The reference to spirits in prison is to demons, or fallen angels, who because of their terrible wickedness were permanently bound. Though other demons, still unbound, might resist such a sentence (Luke 8:31), in the end they will be cast into the fiery lake (Matthew 25:41; Revelation 20:10)

In verse 20, Peter explains how the abyss is occupied by demons bound since the days of Noah, sent there because they had greatly overstepped the limits of God's tolerance by their wickedness. Wickedness and evil were such that not even 120 years of preaching by Noah could convince any but Noah's immediate family to believe in God. (2 Peter 2:4,5; Jude 6,7; Genesis 6:1-8) So God permanently bound the demons in the abyss until the time of final judgment. The reference to saved by water informs us that eight were saved in spite of the water, not because of it. In this case, God used water as an agent of judgment, not the means of salvation.

Peter continues, in the next verse, by pointing out that eight people in the ark went through the whole judgment, yet were unhurt. This clearly is analogous to the Christian experience of salvation by being in Christ, the Ark of our salvation. When he writes of baptism…through the resurrection of Jesus Christ, the Apostle is by no means referring to water baptism but to the figurative immersion into union with Christ as the ark of safety from the judgment of God. The resurrection of Christ manifests God's acceptance of Christ's substitutionary death for the sins of believers (Acts 2:30,31; Romans 1:4). Peter underscores this by telling us he is not speaking of water baptism; not the removal of the filth of the flesh.

In closing the passage by recounting how Christ was exalted and seated at the right hand of God, Peter is assuring his readers that their suffering can be the context for one's greatest triumph.

Back to Rome's teaching on Limbo. Or at least what Rome used to teach on that subject.

12. Q. Where was Christ's soul whilst His body was in the tomb?

A. Whilst His body was in the tomb, Christ's soul was in Limbo.

13. Q. What is Limbo called in the Apostle's Creed?

A. In the Apostles' Creed, Limbo is called Hell; it says: "He descended into hell."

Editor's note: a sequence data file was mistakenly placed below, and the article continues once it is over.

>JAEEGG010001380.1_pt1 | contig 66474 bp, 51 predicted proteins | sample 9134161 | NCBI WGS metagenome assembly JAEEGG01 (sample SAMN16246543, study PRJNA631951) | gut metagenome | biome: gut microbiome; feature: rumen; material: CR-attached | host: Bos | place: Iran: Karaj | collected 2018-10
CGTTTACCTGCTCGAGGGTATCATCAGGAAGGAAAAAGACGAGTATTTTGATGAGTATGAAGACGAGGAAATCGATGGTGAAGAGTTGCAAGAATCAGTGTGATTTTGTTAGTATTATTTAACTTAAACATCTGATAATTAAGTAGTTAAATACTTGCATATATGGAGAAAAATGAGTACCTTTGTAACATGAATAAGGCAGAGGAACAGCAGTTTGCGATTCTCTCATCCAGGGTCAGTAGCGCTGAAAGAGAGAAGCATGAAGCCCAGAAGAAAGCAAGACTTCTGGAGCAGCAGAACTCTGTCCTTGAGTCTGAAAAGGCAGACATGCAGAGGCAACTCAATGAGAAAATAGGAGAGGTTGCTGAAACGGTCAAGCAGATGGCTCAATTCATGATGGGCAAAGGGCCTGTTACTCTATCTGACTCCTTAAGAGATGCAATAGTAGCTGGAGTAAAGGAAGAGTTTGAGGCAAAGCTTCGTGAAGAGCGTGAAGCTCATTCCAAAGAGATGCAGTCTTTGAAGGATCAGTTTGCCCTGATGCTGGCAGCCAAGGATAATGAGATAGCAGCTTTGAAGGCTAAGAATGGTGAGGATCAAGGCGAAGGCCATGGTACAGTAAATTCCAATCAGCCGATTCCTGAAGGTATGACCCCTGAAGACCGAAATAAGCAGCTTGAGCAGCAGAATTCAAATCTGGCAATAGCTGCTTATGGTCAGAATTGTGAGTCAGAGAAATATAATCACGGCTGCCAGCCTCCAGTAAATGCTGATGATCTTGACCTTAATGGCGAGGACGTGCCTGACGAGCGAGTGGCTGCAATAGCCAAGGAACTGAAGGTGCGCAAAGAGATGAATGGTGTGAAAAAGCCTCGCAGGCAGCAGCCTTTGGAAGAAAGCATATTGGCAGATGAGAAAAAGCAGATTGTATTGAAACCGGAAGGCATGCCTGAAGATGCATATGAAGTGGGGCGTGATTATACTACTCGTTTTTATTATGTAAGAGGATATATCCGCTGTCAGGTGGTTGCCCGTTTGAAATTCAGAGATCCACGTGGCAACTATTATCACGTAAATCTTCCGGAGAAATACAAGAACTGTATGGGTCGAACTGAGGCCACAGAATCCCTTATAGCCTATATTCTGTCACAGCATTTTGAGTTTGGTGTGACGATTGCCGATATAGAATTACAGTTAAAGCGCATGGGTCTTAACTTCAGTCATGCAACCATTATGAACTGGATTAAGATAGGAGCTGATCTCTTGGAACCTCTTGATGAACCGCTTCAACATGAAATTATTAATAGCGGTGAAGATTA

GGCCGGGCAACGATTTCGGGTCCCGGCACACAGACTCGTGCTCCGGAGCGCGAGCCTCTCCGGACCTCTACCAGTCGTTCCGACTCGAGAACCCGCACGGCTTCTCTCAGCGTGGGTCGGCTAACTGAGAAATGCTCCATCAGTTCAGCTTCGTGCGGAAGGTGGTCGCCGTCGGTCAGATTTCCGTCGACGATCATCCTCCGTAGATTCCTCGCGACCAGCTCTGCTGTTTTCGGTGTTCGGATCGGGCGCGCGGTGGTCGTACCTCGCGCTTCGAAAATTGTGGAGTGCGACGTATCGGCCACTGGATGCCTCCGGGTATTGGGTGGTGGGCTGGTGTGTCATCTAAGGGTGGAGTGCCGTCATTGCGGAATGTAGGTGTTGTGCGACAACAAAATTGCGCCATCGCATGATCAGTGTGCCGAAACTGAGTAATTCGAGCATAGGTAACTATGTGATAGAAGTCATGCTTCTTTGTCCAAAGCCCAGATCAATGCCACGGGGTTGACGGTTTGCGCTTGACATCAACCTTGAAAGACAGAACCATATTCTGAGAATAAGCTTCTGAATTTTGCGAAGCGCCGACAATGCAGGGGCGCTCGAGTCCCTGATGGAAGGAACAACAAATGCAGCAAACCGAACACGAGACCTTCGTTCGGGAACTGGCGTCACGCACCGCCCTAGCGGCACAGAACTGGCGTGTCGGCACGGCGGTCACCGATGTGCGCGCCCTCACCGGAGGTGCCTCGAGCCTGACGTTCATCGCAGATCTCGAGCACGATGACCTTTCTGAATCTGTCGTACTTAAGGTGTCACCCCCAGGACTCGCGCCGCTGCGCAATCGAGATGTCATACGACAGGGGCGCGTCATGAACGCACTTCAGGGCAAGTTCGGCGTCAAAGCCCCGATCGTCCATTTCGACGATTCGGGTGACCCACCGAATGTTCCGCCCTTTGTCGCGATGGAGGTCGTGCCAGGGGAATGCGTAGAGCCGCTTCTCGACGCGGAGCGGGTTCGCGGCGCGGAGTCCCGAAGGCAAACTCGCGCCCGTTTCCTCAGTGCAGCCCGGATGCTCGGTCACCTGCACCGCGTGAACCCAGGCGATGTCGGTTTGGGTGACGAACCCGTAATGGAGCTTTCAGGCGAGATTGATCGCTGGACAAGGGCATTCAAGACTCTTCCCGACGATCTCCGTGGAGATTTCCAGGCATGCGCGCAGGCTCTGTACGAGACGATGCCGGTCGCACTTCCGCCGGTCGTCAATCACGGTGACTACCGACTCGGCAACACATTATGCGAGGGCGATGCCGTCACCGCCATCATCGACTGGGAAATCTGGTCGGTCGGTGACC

14. Q. Was Limbo really Hell?

A. Limbo was not the Hell of the damned but a place or state of rest where the souls of the just were waiting for Redemption.

15. Q. Why did Christ descend into Limbo?

A. Christ descended into Limbo to preach to the souls who were waiting for Him and to announce the Redemption to them.

-- Roderick MacEachen, Op. cit., pp. 50,51

"To announce the Redemption…" Interesting. If that were the case, then there must be no souls left in Limbo. After all, logic tells us that if they were there to wait for Redemption, then when Redemption was announced, they moved on. In that Christ's sacrifice was a one-time event, though the redeeming effect continues to be extended to all believers, there no longer is a need for a waiting room for souls awaiting redemption. Of course, it could be that, in the Catholic understanding, Christ did not redeem the waiting souls but only announced redemption to them. That would be a cruel trick, I should think, and unworthy of God. If Limbo is still out there some place and souls are still hanging around waiting for redemption, one must wonder why.

I looked for more information in an old Catholic dictionary and learned that the teaching of the RCC used to include information on not one but TWO Limbos:

i. The Limbo of the Fathers. A place and state of rest wherein the souls of the just who died before Christ's ascension were detained until he opened Heaven to them; referred to as "Abraham's Bosom" (Luke xvi,22) and "Paradise" (Luke xxiii, 43) and notably in Eph. Iv, 9 and I Peter iii, 18-20.

ii. The Limbo of Children. It is of faith that all, children and adults, who leave this world without the Baptism of water, blood or desire and therefore in original sin are excluded from the Vision of God in Heaven. The great majority of theologians teach that such children and unbaptized adults free from grievous actual sin, enjoy eternally a state of perfect natural happiness, knowing and loving God by use of their natural powers. This place and state is commonly called Limbo. -- Donald Attwater, A Catholic Dictionary, The Macmillan Company (1942), p. 309; has Nihil Obstat &imprimatur

OK. The old Limbo, referred to as the Limbo of the Fathers, was a place for the souls of good guys to hang out until Christ ascended. I reckon that place has been boarded up now that Christ is seated at the right hand of the Father.